Bitcoin uses open source peer-to-peer technology to adapt and improve, maintaining its decentralized and finite nature.
Let’s talk about antifragility: what it is, its consequences and how it relates to bitcoin and the dollar.
The term antifragile was first coined by Nassim Taleb. In the following quote, Taleb outlines the qualities of antifragile systems:
“Some things benefit from shocks; they thrive and grow when exposed to volatility, randomness, disorder, and stressors. Antifragility is beyond resilience or robustness. The resilient resists shocks and stays the same; the antifragile gets better.”
In the context of economics, antifragility suggests economies that are free of government protection, such as tariffs, subsidies and bailouts, are stronger and more efficient than economies that operate with government protection, which are fragile.
Whenever the government props up a company, that company becomes reliant on the government to stay in business. Companies could also begin to behave more irresponsibly, making highly-risky decisions, knowing that if something unfortunate happens, it could always go to the government for help. In a case like this, the government, the economy and the company’s resources are not being allocated to their best use, resulting in a fragile economic system.
To put antifragility in a real-world context, think about the immune system. When your body becomes infected with germs and bacteria, you get sick. But then your immune system strengthens to fight those germs and, on the other end, you have a healthier body. But if you were to stay huddled in your house and never go outside, you would have a fragile immune system and the first illness you encounter could be enough to cause a more serious illness.
The same idea is also true for an economy. An economy operating with government protection is fragile, inefficient and prone to crash. A prime example is the 2008 financial crisis. The 2008 crisis is pretty complicated, so to keep this as simple as possible, let’s talk about how it started. During the housing boom, banks were issuing risky, subprime mortgages because government-backed agencies, like Freddie Mac and Fannie Mae, wanted to buy those mortgages and sell them to investors as mortgage-backed securities. Fannie and Freddie knew these mortgages were risky, but they kept buying them anyway because they were also high-yielding. And Fannie and Freddie knew that if they ever took on too much risk and got into trouble, they could fall back on the government.
But, how does this apply to fragility and our immune system analogy?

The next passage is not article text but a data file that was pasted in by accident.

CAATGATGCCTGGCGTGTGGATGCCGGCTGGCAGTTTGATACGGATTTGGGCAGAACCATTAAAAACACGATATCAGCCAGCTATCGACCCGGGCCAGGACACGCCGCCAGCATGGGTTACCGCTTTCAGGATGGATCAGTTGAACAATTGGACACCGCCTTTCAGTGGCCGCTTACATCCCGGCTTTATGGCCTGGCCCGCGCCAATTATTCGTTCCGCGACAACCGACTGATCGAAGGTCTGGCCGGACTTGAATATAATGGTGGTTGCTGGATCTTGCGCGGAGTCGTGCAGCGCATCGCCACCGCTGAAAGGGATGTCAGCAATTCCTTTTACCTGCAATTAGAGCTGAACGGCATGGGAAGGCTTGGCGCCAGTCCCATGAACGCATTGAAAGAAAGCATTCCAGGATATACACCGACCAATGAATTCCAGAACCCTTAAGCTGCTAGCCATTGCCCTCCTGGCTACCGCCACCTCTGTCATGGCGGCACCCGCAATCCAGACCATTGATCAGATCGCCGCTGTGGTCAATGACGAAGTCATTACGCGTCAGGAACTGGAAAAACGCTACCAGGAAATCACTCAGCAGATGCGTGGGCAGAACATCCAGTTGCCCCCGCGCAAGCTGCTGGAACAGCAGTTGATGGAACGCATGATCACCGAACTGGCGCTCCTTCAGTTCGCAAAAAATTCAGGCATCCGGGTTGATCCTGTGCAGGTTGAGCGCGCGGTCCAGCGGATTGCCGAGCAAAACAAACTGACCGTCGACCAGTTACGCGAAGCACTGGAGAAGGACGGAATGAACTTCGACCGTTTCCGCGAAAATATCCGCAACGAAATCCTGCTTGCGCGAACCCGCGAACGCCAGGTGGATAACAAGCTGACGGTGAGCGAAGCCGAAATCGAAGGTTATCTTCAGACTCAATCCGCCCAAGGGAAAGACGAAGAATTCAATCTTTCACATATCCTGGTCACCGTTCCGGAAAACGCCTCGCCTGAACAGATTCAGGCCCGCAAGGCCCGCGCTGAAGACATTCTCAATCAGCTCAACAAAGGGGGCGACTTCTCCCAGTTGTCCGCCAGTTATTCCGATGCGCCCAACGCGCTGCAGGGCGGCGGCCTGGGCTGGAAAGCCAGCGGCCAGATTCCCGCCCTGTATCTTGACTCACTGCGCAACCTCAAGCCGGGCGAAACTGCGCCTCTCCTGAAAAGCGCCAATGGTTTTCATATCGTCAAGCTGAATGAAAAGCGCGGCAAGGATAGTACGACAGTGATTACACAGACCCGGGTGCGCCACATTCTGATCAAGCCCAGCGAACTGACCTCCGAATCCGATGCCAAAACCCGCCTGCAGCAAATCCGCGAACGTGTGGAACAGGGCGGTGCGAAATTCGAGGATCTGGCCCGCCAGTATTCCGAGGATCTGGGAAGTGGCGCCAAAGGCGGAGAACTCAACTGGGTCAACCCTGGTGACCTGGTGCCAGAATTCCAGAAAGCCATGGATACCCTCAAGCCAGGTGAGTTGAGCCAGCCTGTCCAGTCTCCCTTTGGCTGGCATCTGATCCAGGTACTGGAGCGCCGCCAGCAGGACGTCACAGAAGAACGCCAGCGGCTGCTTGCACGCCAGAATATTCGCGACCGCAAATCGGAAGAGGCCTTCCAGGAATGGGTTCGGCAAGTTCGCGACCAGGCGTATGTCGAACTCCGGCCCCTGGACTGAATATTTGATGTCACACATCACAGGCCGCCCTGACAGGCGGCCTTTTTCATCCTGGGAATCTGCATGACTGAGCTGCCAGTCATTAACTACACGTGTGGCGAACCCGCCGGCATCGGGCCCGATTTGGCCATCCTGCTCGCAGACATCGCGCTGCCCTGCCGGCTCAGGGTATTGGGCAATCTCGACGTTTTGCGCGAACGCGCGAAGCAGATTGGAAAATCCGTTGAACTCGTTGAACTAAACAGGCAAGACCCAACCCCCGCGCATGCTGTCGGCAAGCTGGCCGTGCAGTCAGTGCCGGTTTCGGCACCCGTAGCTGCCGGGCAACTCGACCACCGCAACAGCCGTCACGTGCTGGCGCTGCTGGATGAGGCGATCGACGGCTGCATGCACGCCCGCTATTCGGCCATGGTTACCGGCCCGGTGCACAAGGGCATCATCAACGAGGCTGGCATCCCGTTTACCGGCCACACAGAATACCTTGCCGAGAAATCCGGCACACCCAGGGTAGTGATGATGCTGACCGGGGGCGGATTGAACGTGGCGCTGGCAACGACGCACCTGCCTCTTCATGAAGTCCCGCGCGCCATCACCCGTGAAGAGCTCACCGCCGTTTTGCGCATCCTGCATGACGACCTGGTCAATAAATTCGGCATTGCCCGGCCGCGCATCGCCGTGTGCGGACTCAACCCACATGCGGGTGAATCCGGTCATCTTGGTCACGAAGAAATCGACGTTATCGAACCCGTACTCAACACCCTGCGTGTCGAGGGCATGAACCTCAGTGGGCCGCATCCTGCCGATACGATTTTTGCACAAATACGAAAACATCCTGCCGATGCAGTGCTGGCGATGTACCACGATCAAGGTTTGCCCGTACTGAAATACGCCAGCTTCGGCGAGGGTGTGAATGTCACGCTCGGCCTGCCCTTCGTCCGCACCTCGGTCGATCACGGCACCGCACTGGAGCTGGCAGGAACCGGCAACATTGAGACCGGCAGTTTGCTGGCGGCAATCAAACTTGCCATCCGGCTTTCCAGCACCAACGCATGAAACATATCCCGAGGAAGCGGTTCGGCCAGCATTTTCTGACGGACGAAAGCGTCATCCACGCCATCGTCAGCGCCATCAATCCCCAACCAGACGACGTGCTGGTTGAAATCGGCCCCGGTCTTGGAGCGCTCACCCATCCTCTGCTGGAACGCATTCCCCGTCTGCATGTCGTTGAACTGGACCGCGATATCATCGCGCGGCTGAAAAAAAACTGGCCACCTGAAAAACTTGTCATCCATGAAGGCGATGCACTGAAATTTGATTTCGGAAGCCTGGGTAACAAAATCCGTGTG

Well, think of isolating yourself in your house as the government backing Fannie and Freddie. The more risky investments Fannie and Freddie took in, the more they depended on the government and the more fragile they became to possible shocks. And when that shock came in 2008, they both broke down. Their stock values dropped by more than 99%, several banks they sold securities to went under and millions of Americans lost their homes.
So, the big question: how could antifragility have prevented the financial crisis? If the government wasn’t backing Fannie and Freddie, they wouldn’t have been willing to take on those high-risk loans. Instead, they would have invested in safer loans, like the 30-year mortgage. This would have resulted in more sustainable growth.
But how are the dollar and bitcoin related to fragility and antifragility?
The dollar is in the circle of government control so the government has the power to print and manipulate the currency however it pleases. This is how the Federal Reserve was able to bail out Fannie and Freddie. It just printed the money the agencies needed to stay afloat.
But Bitcoin doesn’t work this way. Bitcoin is programmed to be decentralized and finite, so a single institution can’t gain control of it and print more coins into existence. If the U.S. was operating with Bitcoin, the government couldn’t offer financial protection to anyone. This means businesses would have to behave responsibly to survive because they would understand that there is no government safety net to fall back on. Free market economies are naturally antifragile, but central institutions corrupt the free market by controlling and manipulating the currency and providing favors for well-connected industries and companies. Bitcoin just maintains the natural antifragility of the free market.
In addition to Bitcoin preserving antifragility, Bitcoin is also antifragile in its own nature.
Bitcoin uses open source peer-to-peer technology, meaning anyone with an internet connection can access Bitcoin. So if anyone tries to manipulate the currency, it can be quickly addressed by other people on the network. This is what makes Bitcoin so unique. It operates on a vast network of computers, so anyone can audit its supply and transfers at any time. This is the opposite of fiat currency, which is centrally managed behind closed doors. No one knows if, when or how a fiat currency is being manipulated. We are all simply told to stop asking questions and trust the higher-ups at the Federal Reserve.
Bitcoin transfers that freedom, power and knowledge back to the people. And whenever someone tries to take that power from us, Bitcoin adapts and improves, maintaining its decentralized and finite nature.
This quote by Parker Lewis sums up Bitcoin’s antifragility perfectly:
“While it is easy to fall into a trap, believing Bitcoin to be untested, unproven and not permanent, it is precisely the opposite… each time proving to be up to the challenge and emerging from each test in a stronger state.”
This is a guest post by Siby Suriyan. Opinions expressed are entirely their own and do not necessarily reflect those of BTC Inc. or Bitcoin Magazine.